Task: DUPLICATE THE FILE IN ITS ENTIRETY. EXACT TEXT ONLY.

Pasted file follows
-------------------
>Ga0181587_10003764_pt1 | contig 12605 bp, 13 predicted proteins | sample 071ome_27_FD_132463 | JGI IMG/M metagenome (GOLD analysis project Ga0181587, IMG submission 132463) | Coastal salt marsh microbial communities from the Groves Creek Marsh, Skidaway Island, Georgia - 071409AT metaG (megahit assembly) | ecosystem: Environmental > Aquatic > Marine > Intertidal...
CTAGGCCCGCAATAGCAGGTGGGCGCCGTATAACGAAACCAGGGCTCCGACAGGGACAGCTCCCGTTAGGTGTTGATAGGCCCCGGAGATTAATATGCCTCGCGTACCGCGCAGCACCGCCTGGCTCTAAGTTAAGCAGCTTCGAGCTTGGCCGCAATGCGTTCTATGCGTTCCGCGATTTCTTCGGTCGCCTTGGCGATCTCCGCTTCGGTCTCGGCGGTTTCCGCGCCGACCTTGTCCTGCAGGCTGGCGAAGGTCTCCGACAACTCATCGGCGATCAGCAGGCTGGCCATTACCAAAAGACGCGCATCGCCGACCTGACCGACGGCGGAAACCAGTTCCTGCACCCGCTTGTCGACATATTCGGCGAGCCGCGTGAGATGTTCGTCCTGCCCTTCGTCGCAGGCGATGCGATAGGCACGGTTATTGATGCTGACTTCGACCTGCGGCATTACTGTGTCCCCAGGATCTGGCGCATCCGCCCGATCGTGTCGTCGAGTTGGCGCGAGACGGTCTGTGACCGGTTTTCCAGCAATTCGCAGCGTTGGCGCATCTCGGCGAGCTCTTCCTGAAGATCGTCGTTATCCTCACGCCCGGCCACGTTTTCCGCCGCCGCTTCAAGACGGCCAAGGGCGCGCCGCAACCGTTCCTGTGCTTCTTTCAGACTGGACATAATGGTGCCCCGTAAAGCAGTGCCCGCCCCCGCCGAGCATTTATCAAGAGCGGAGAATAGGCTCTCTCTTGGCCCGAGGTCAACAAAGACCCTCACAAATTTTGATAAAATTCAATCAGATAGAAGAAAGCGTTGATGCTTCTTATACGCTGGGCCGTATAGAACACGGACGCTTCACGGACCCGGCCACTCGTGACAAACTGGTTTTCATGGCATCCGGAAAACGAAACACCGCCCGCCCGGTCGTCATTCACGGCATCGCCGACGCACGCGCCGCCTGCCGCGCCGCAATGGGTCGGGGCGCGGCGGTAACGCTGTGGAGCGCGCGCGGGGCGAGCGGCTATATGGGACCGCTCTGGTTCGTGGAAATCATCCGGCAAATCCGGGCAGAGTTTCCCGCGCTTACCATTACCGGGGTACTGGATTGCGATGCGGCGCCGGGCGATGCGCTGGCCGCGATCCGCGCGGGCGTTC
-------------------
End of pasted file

>Ga0181587_10003764_pt1 | contig 12605 bp, 13 predicted proteins | sample 071ome_27_FD_132463 | JGI IMG/M metagenome (GOLD analysis project Ga0181587, IMG submission 132463) | Coastal salt marsh microbial communities from the Groves Creek Marsh, Skidaway Island, Georgia - 071409AT metaG (megahit assembly) | ecosystem: Environmental > Aquatic > Marine > Intertidal...
CTAGGCCCGCAATAGCAGGTGGGCGCCGTATAACGAAACCAGGGCTCCGACAGGGACAGCTCCCGTTAGGTGTTGATAGGCCCCGGAGATTAATATGCCTCGCGTACCGCGCAGCACCGCCTGGCTCTAAGTTAAGCAGCTTCGAGCTTGGCCGCAATGCGTTCTATGCGTTCCGCGATTTCTTCGGTCGCCTTGGCGATCTCCGCTTCGGTCTCGGCGGTTTCCGCGCCGACCTTGTCCTGCAGGCTGGCGAAGGTCTCCGACAACTCATCGGCGATCAGCAGGCTGGCCATTACCAAAAGACGCGCATCGCCGACCTGACCGACGGCGGAAACCAGTTCCTGCACCCGCTTGTCGACATATTCGGCGAGCCGCGTGAGATGTTCGTCCTGCCCTTCGTCGCAGGCGATGCGATAGGCACGGTTATTGATGCTGACTTCGACCTGCGGCATTACTGTGTCCCCAGGATCTGGCGCATCCGCCCGATCGTGTCGTCGAGTTGGCGCGAGACGGTCTGTGACCGGTTTTCCAGCAATTCGCAGCGTTGGCGCATCTCGGCGAGCTCTTCCTGAAGATCGTCGTTATCCTCACGCCCGGCCACGTTTTCCGCCGCCGCTTCAAGACGGCCAAGGGCGCGCCGCAACCGTTCCTGTGCTTCTTTCAGACTGGACATAATGGTGCCCCGTAAAGCAGTGCCCGCCCCCGCCGAGCATTTATCAAGAGCGGAGAATAGGCTCTCTCTTGGCCCGAGGTCAACAAAGACCCTCACAAATTTTGATAAAATTCAATCAGATAGAAGAAAGCGTTGATGCTTCTTATACGCTGGGCCGTATAGAACACGGACGCTTCACGGACCCGGCCACTCGTGACAAACTGGTTTTCATGGCATCCGGAAAACGAAACACCGCCCGCCCGGTCGTCATTCACGGCATCGCCGACGCACGCGCCGCCTGCCGCGCCGCAATGGGTCGGGGCGCGGCGGTAACGCTGTGGAGCGCGCGCGGGGCGAGCGGCTATATGGGACCGCTCTGGTTCGTGGAAATCATCCGGCAAATCCGGGCAGAGTTTCCCGCGCTTACCATTACCGGGGTACTGGATTGCGATGCGGCGCCGGGCGATGCGCTGGCCGCGATCCGCGCGGGCGTTC